Out of the Darkness Comes Light

Through faith and a creative passion, watercolor artist Kyle Sommer overcame a season of depression, and out of it Sommer Letter Co. was born.
Nov 3, 2022
Janet Patterson
Jeffrey Crane

The luscious oranges, rich greens and vibrant reds in Kyle Sommer’s artwork belie the depression that sparked her creation of Sommer Letter Company. 

Sommer started her business as a way to answer people who asked what she would do when she left her teaching job. “It was basically my cover-up story.”

But making the leap from teaching Spanish at Carroll High School to creating the colorful artwork that adorns her greeting cards, notebooks, planners and stationery was a lifesaver. 

“I was always kind of artsy growing up,” Sommer recalls. Her father was an art teacher at Fort Wayne’s Northrop High School, and she says she spent her Christmas and spring breaks dabbling in the art supplies in his classroom.

But, when it came time to choose a major in college, Sommer wasn’t sure how she could make a living in art. “I majored in Spanish language and literature, thinking I would work for a nonprofit.”

After graduating from the University of Indianapolis, she fell into teaching by accident when she was invited to teach Spanish at Carroll High School. “I had no training for teaching, but I really loved the students and the Spanish language. I loved feeling like a mentor to these young people.”

Very quickly though, her work became an obsession. “I didn’t know when to stop working. If I was awake, I was working, grading papers, preparing lessons. My mental health declined quickly.”

Sommer says she had experienced episodes of depression and anxiety during her high school years, but hadn’t had a major mental health crisis for a long time. 

“I would have panic attacks at night and then be at school ready to teach at 6:00 a.m. I was really good at pretending things were normal.”

Although she became an expert at showing her best face to those around her, Sommer’s husband, Josh, recognized that she was in trouble. 

In 2015, she turned in her letter of resignation, told everyone who asked that she had always wanted to start a business, and created Sommer Letter Company in the basement of her parents’ home.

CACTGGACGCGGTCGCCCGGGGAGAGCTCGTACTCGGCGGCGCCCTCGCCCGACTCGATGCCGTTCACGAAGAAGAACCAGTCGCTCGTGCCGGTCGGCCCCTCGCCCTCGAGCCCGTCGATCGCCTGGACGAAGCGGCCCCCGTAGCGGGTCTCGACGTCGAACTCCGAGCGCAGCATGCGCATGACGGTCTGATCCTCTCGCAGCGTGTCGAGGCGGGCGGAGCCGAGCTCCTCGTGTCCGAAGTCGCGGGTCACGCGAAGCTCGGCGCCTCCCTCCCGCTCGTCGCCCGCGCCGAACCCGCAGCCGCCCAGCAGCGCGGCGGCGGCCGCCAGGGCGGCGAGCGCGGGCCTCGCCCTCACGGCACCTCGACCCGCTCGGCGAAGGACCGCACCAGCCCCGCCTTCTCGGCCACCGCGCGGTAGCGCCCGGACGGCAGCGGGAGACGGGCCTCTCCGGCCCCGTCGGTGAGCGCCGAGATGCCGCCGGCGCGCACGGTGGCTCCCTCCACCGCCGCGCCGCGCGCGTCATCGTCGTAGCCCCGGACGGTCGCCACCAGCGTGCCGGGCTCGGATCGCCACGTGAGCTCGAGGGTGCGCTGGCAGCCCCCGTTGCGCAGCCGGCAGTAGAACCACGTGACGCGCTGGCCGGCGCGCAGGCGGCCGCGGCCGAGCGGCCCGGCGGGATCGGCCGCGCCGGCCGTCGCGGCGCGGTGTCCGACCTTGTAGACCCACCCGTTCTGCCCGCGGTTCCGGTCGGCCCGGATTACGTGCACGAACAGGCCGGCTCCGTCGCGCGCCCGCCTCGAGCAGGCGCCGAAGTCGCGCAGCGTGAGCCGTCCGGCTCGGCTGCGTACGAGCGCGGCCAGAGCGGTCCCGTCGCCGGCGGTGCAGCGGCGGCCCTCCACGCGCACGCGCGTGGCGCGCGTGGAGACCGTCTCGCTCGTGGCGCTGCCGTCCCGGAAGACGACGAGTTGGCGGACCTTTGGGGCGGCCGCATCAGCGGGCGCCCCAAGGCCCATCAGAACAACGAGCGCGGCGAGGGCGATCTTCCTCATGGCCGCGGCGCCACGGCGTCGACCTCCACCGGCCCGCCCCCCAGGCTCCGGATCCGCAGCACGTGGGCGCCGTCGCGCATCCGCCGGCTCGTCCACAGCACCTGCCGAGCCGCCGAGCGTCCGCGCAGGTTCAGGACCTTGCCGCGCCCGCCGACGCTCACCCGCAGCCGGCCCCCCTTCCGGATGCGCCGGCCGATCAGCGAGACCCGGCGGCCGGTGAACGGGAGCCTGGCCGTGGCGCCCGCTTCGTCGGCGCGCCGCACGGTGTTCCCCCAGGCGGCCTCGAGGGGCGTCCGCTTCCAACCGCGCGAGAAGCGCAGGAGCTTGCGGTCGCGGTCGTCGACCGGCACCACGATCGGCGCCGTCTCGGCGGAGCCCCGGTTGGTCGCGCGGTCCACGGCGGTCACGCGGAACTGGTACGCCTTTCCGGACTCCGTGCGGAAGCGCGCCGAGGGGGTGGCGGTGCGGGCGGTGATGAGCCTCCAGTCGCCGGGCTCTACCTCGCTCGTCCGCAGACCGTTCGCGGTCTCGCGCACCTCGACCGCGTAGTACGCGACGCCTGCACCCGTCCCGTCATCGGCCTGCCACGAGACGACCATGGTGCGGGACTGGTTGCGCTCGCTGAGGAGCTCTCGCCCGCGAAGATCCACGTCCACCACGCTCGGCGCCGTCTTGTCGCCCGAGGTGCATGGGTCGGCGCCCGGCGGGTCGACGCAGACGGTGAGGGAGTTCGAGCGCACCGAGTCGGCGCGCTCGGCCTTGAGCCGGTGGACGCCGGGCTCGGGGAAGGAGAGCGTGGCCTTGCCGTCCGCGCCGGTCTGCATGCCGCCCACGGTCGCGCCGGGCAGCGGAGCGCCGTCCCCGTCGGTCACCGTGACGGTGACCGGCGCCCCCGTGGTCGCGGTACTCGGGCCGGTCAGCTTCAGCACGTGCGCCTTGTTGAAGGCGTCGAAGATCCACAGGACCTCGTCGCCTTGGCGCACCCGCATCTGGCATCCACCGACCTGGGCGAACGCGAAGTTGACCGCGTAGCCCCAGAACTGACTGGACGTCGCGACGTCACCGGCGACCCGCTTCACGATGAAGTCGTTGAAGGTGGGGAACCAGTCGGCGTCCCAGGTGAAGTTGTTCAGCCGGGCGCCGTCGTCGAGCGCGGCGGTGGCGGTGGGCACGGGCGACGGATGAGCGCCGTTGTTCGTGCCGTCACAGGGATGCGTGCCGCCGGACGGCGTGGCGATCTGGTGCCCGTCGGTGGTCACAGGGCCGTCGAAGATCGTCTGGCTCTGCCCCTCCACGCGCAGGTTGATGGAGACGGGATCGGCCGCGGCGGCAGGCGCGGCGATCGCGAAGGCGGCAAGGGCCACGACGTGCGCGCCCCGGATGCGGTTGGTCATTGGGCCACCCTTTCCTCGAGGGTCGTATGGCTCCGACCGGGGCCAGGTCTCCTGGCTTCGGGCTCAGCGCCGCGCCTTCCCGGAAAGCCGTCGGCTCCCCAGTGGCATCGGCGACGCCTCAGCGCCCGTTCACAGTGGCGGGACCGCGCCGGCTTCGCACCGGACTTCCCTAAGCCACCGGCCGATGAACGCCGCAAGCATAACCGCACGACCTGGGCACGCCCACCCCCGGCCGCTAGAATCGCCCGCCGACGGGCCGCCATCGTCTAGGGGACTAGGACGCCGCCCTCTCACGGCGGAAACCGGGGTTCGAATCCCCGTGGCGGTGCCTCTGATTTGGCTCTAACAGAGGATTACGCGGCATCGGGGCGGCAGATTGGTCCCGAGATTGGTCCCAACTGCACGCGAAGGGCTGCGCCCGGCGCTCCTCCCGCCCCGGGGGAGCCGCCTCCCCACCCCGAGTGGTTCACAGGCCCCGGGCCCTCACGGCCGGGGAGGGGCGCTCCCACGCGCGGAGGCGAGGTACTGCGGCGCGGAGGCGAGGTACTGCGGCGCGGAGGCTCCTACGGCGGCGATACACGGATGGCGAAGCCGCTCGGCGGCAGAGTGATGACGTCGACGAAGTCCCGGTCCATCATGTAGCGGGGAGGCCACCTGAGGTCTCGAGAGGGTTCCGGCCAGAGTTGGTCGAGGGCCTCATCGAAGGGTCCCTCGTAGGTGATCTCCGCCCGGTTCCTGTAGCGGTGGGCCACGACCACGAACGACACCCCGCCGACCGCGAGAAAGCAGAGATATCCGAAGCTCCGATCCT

But first, she and her husband headed off to backpack in South America for a few months. They hoped that the fresh air and spectacular scenery would open Sommer’s eyes to the beauty in the world and in her life. 

“It turns out that traveling the world does not cure depression,” says Sommer. When they returned to Indiana, her husband and her mother redoubled their efforts to get her the help she needed. 

“I was resistant because I honestly didn’t care. I finally went to counseling out of guilt for my mom and my husband.”

Progress was slow. Sommer not only resisted counseling but didn’t like the idea of taking medication.

“I was afraid I wouldn’t feel like myself.” When her counsellor asked her if she felt like herself as she struggled with the depression, anxiety and obsessive-compulsive disorder, she began to reconsider. 

“I was really stuck, and while medication is not a cure, it can lighten the load. Every day we have to make choices, and with the help of medication, it is easier to do the right thing mentally, physically, emotionally and spiritually.”

Her art is one of those right choices. She says she sees her artwork as an act of hope. “I can create beautiful things to remember and to celebrate. It’s a way of meditating on the beautiful.”

Sommer describes her watercolor designs as having a “colorful, scribbly style.” Her greeting cards carry kind and heartfelt messages like, “Beautiful days ahead” and “You show me strength.” She says her bestseller during the pandemic was, “We need each other.”

Sommer says creating art has been only a piece of her journey as an entrepreneur. “I had no idea about manufacturing and didn’t have a lot of startup funds.” Realizing that they needed to cut expenses, she and Josh gave up their apartment and moved in with her parents to save money for a house with a studio space.

“I made a lot of mistakes, like investing in products that I probably shouldn’t have and stocking too much inventory,” she recalls. 

In addition to selling her art online, Sommer began taking her wares to shows in Chicago, Nashville, Louisville and Grand Rapids. The business started to grow.

Her customer base has expanded to all 50 states and numerous countries around the world. Sommer Letter Co. now has two part-time employees who take care of the administrative work and shipping. 

“I don’t have any aspirations of being a mogul, but I would love to do a licensing deal with a company like Anthropologie and maybe create some wallpaper designs,” she says.

And that dream of a house with a studio space has come true. “I have a lovely studio with lots of windows,” she says with a smile. 

Sommer Letter Co.

Phone: (260) 338-9397

Website: sommerletterco.com

Email: hello@sommerletterco.com

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